First steps with Request API

This API Is currently in Beta, its specification may change in the future.

Getting Started with the Request API

Please note, if you would like to run a completely decentralised version of the Request network you can deploy your own node and interact with the network using the Request Client.​‌

The Request API is a REST API that enables you to create Requests, list Requests, and find a specific Request by its ID. Its purpose is to simplify interaction with the Request Protocol, abstracting all Blockchain-related aspects.‌‌

It is currently an alpha version, running on the Rinkeby Ethereum test network. It should not be used for production yet. Please check our roadmap to know more about our Protocol release to the Ethereum Mainnet.‌‌

Our API accepts JSON-encoded request bodies, returns JSON-encoded responses, and uses standard HTTP response codes and Bearer authentication.‌‌

Before using the API you MUST create an account here, and retrieve your API Key.‌‌

API Specs and Structure

You can view the full API spec here.‌‌

API Requests

To construct a REST API request, combine these components:



HTTP method

GET. Requests data from a resource.

POST. Submits data to a resource to process.



URI Path

The resource to query, submit data to, update, or delete. For example, requests/${requestId}

Query Parameters

Optional. Controls which data appears in the response. Use to filter, limit the size of, and sort the data in an API response.

HTTP Request Headers

Includes the Authorization header with the access token. See the authorization section for more details.

JSON request body

Required for some endpoints, and details in the specs.


The Request API uses API keys to authenticate requests. You can view and manage your API keys using your Request Account.‌‌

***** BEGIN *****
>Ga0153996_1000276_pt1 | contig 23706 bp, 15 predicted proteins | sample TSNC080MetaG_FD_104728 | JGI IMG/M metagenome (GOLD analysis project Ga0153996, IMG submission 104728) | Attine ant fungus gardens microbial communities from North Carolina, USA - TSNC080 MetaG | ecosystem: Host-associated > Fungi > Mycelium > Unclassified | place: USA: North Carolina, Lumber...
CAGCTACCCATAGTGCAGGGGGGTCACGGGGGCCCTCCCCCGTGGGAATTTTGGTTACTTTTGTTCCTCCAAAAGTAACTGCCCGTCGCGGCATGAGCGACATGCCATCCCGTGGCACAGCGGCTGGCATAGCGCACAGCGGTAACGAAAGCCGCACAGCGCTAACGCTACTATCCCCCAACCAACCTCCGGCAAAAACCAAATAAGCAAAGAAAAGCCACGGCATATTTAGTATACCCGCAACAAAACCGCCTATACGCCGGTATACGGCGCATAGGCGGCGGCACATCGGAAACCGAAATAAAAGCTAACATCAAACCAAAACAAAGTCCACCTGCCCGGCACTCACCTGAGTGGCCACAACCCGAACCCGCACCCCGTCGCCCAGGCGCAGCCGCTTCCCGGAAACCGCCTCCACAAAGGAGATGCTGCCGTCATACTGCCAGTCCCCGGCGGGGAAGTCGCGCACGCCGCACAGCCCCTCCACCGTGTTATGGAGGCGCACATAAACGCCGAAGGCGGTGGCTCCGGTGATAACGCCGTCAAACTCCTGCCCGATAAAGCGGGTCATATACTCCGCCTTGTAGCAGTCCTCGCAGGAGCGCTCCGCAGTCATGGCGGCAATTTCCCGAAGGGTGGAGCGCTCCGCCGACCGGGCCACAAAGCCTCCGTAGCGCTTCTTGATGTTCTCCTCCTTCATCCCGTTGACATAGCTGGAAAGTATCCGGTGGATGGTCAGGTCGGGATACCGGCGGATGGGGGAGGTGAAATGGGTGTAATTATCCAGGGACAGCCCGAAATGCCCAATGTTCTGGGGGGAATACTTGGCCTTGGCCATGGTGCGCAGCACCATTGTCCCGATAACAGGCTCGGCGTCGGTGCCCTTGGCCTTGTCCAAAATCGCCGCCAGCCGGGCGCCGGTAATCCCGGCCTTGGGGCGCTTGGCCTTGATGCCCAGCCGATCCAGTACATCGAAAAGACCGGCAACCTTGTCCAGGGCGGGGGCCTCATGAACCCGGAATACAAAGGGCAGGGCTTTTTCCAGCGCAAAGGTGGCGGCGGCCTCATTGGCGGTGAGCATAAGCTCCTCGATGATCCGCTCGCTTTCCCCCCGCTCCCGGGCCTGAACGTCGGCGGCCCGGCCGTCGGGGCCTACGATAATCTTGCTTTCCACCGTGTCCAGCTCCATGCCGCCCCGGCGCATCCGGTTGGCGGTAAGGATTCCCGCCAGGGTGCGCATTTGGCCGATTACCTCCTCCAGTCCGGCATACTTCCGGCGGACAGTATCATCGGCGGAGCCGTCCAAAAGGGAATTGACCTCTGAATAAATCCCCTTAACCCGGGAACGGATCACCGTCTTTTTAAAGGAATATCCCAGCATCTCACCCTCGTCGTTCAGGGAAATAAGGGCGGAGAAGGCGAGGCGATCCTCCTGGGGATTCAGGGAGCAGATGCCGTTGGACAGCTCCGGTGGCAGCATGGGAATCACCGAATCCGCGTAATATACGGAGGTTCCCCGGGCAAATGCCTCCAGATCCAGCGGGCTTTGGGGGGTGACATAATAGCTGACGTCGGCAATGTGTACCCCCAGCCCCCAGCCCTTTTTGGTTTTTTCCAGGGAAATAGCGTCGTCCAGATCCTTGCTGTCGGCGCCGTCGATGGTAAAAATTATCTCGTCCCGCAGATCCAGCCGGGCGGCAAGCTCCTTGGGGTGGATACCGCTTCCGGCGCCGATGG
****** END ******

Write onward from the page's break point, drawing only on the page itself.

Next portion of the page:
Your API keys carry many privileges, so be sure to keep them secure! Do not share your secret API keys in publicly accessible areas such as GitHub, client-side code, and so forth.‌‌

All API requests must be made over HTTPS. Calls made over plain HTTP will fail. API requests without authentication will also fail.‌‌

HTTP Status Code Summary

Status Code


200 - OK

Everything worked as expected.

401 - Unauthorized

No valid API key provided.

403 - Forbidden

You cannot access this resource.

404 - Not Found

The requested resource doesn't exist.


The Request API uses conventional HTTP response codes to indicate the success or failure of an API request. In general: The 200 code indicates a successful request. Codes in the 4xx range indicate an error that failed given the information provided (e.g., a required parameter was omitted, authentication issue, etc.).‌‌


When fetching multiple Requests you will need to utilize cursor-based pagination via the skip and take parameters. Both parameters take an integer value and return a list of Requests ordered by the Request ID. The skip parameter bypasses a specified number of search results. The take parameter specifies the number of search results to return. Both of these parameters are optional, the defaults can be found here.‌

As an example, if you wanted to retrieve the first 50 Requests, skip would equal 0, and the takevalue would be 50. If you then wanted to retrieve the subsequent 50 Requests skip would equal 50, and takewould equal 50.‌

Basic Usage

Here is a basic example of creating a Request using the API via curl. Here, we are creating a basic BTC request.

curl -H "Authorization: [API-KEY]" \
-H "Content-Type: application/json" \
-d '{"currency": "BTC","expectedAmount": "100000000", "payment": { "type": "bitcoin-testnet", "value": "mqdT2zrDfr6kp69hHLBM8CKLMtRzRbT2o9" }}' \

Don't forget, you can get your API key from your Request Dashboard.‌‌


Creating an Invoice

To create an invoice, you must create a basic Request object which outlines some information about the Request such as the receiving payment address, which payment network is being used, the currency and the amount expected. You can retrieve individual requests as well as list all requests. Requests are identified by a unique UUID.‌‌

You will notice that the API returns both an _id and and a requestId, which is empty at first. This is to speed up the response time, as the requestId will only get computed when persisted on the blockchain. You can get the requestId by fetching the invoice data a few minutes after you've created it, using the _id field. This should be removed in a next release.

Fetching an Invoice

All invoices have a unique ID, with this ID you can retrieve all the details of an invoice that has previously been created. By supplying the ID that was returned when creating the invoice you can query the endpoint as seen below, the API will then return the corresponding invoice information.‌